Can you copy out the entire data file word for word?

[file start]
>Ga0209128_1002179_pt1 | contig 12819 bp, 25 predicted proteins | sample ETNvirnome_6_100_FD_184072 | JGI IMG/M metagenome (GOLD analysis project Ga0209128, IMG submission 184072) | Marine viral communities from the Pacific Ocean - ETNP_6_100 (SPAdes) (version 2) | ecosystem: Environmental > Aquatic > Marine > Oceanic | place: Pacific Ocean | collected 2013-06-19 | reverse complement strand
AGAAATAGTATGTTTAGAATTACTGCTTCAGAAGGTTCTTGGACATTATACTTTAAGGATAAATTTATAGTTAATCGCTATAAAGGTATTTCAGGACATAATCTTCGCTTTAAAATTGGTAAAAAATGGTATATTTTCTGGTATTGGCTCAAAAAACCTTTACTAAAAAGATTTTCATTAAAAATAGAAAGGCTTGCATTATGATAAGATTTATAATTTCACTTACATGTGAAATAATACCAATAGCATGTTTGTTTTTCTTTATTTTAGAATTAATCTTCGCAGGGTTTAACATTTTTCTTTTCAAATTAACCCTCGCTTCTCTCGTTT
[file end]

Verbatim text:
>Ga0209128_1002179_pt1 | contig 12819 bp, 25 predicted proteins | sample ETNvirnome_6_100_FD_184072 | JGI IMG/M metagenome (GOLD analysis project Ga0209128, IMG submission 184072) | Marine viral communities from the Pacific Ocean - ETNP_6_100 (SPAdes) (version 2) | ecosystem: Environmental > Aquatic > Marine > Oceanic | place: Pacific Ocean | collected 2013-06-19 | reverse complement strand
AGAAATAGTATGTTTAGAATTACTGCTTCAGAAGGTTCTTGGACATTATACTTTAAGGATAAATTTATAGTTAATCGCTATAAAGGTATTTCAGGACATAATCTTCGCTTTAAAATTGGTAAAAAATGGTATATTTTCTGGTATTGGCTCAAAAAACCTTTACTAAAAAGATTTTCATTAAAAATAGAAAGGCTTGCATTATGATAAGATTTATAATTTCACTTACATGTGAAATAATACCAATAGCATGTTTGTTTTTCTTTATTTTAGAATTAATCTTCGCAGGGTTTAACATTTTTCTTTTCAAATTAACCCTCGCTTCTCTCGTTT